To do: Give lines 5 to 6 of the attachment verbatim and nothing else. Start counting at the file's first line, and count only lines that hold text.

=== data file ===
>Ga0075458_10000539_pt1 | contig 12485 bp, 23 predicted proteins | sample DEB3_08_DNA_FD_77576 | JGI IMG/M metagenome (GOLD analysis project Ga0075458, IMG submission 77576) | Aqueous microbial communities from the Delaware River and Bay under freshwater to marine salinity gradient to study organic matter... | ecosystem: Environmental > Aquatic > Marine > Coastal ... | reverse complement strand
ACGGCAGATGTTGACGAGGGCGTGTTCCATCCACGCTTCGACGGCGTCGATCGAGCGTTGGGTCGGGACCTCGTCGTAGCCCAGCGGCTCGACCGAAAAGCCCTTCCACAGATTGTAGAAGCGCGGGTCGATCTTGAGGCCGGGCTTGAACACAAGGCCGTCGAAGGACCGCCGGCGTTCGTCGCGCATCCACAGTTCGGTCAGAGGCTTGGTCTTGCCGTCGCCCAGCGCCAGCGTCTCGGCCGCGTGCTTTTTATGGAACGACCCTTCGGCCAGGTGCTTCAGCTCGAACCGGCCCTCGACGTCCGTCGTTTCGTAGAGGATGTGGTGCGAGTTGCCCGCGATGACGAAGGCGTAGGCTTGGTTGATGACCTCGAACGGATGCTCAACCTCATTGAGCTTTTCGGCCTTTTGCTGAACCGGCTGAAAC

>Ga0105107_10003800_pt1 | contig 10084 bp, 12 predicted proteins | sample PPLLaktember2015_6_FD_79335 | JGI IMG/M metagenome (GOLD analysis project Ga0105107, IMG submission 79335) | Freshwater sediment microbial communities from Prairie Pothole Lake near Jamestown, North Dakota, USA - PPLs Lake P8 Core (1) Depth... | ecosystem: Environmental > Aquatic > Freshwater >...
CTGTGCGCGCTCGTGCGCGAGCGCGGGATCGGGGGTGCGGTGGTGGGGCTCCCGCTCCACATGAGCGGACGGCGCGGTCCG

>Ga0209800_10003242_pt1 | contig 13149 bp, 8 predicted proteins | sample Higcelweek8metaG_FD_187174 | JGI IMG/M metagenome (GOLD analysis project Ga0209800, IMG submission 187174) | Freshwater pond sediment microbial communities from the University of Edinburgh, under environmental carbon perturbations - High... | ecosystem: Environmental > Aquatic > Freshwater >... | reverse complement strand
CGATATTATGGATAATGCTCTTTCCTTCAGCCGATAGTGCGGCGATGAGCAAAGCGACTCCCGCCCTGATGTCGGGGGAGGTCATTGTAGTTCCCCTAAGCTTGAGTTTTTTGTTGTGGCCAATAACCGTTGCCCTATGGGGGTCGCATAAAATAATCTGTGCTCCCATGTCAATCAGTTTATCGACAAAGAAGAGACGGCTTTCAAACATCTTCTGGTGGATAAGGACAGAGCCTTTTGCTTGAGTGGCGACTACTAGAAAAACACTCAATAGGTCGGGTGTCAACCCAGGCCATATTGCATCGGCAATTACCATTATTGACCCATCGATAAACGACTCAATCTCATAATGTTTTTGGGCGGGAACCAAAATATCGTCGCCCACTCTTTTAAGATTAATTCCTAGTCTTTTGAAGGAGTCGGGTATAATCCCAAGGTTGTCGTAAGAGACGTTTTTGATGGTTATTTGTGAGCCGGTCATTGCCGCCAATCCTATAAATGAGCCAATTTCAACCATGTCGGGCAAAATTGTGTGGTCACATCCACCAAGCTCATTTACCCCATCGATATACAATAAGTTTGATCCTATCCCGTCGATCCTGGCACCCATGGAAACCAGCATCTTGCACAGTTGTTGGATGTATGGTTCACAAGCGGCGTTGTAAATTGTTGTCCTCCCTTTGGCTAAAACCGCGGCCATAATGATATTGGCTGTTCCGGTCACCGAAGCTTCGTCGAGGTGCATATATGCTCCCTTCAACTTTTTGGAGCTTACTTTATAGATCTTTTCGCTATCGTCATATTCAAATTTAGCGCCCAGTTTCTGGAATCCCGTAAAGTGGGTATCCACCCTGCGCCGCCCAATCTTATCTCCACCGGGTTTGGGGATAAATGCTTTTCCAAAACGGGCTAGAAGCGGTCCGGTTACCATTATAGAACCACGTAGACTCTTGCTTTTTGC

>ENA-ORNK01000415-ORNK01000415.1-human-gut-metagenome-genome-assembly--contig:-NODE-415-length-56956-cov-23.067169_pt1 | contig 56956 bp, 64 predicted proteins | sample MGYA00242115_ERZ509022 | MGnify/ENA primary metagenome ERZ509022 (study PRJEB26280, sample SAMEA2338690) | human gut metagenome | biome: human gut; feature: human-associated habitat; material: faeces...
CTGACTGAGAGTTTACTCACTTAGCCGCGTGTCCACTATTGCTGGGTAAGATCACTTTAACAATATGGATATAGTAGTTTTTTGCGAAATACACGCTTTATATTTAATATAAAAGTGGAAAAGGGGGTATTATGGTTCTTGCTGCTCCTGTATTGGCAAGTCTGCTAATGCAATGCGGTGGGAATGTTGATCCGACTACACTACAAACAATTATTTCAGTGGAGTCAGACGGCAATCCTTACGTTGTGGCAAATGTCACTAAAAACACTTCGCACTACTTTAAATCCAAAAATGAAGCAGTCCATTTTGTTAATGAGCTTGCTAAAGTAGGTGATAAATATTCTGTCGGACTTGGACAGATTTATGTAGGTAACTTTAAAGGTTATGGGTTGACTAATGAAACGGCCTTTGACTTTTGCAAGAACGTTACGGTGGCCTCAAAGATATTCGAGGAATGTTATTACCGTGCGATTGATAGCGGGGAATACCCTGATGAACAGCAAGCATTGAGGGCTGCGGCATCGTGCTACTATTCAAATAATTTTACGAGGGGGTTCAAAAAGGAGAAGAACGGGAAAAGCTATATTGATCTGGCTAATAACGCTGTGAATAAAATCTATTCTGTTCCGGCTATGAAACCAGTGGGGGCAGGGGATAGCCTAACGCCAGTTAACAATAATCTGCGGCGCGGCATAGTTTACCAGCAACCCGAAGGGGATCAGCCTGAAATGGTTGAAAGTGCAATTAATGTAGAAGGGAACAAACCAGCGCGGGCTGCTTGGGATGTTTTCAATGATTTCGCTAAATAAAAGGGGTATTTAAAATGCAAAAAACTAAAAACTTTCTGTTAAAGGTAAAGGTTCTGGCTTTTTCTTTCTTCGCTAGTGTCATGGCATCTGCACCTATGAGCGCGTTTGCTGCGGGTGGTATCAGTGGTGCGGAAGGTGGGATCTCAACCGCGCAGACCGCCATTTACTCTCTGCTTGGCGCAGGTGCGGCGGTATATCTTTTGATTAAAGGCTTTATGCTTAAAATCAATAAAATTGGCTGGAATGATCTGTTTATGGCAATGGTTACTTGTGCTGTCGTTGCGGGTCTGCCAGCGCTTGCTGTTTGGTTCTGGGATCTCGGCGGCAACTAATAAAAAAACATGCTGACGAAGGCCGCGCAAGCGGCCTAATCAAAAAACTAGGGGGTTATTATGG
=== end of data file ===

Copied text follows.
>Ga0209800_10003242_pt1 | contig 13149 bp, 8 predicted proteins | sample Higcelweek8metaG_FD_187174 | JGI IMG/M metagenome (GOLD analysis project Ga0209800, IMG submission 187174) | Freshwater pond sediment microbial communities from the University of Edinburgh, under environmental carbon perturbations - High... | ecosystem: Environmental > Aquatic > Freshwater >... | reverse complement strand
CGATATTATGGATAATGCTCTTTCCTTCAGCCGATAGTGCGGCGATGAGCAAAGCGACTCCCGCCCTGATGTCGGGGGAGGTCATTGTAGTTCCCCTAAGCTTGAGTTTTTTGTTGTGGCCAATAACCGTTGCCCTATGGGGGTCGCATAAAATAATCTGTGCTCCCATGTCAATCAGTTTATCGACAAAGAAGAGACGGCTTTCAAACATCTTCTGGTGGATAAGGACAGAGCCTTTTGCTTGAGTGGCGACTACTAGAAAAACACTCAATAGGTCGGGTGTCAACCCAGGCCATATTGCATCGGCAATTACCATTATTGACCCATCGATAAACGACTCAATCTCATAATGTTTTTGGGCGGGAACCAAAATATCGTCGCCCACTCTTTTAAGATTAATTCCTAGTCTTTTGAAGGAGTCGGGTATAATCCCAAGGTTGTCGTAAGAGACGTTTTTGATGGTTATTTGTGAGCCGGTCATTGCCGCCAATCCTATAAATGAGCCAATTTCAACCATGTCGGGCAAAATTGTGTGGTCACATCCACCAAGCTCATTTACCCCATCGATATACAATAAGTTTGATCCTATCCCGTCGATCCTGGCACCCATGGAAACCAGCATCTTGCACAGTTGTTGGATGTATGGTTCACAAGCGGCGTTGTAAATTGTTGTCCTCCCTTTGGCTAAAACCGCGGCCATAATGATATTGGCTGTTCCGGTCACCGAAGCTTCGTCGAGGTGCATATATGCTCCCTTCAACTTTTTGGAGCTTACTTTATAGATCTTTTCGCTATCGTCATATTCAAATTTAGCGCCCAGTTTCTGGAATCCCGTAAAGTGGGTATCCACCCTGCGCCGCCCAATCTTATCTCCACCGGGTTTGGGGATAAATGCTTTTCCAAAACGGGCTAGAAGCGGTCCGGTTACCATTATAGAACCACGTAGACTCTTGCTTTTTGC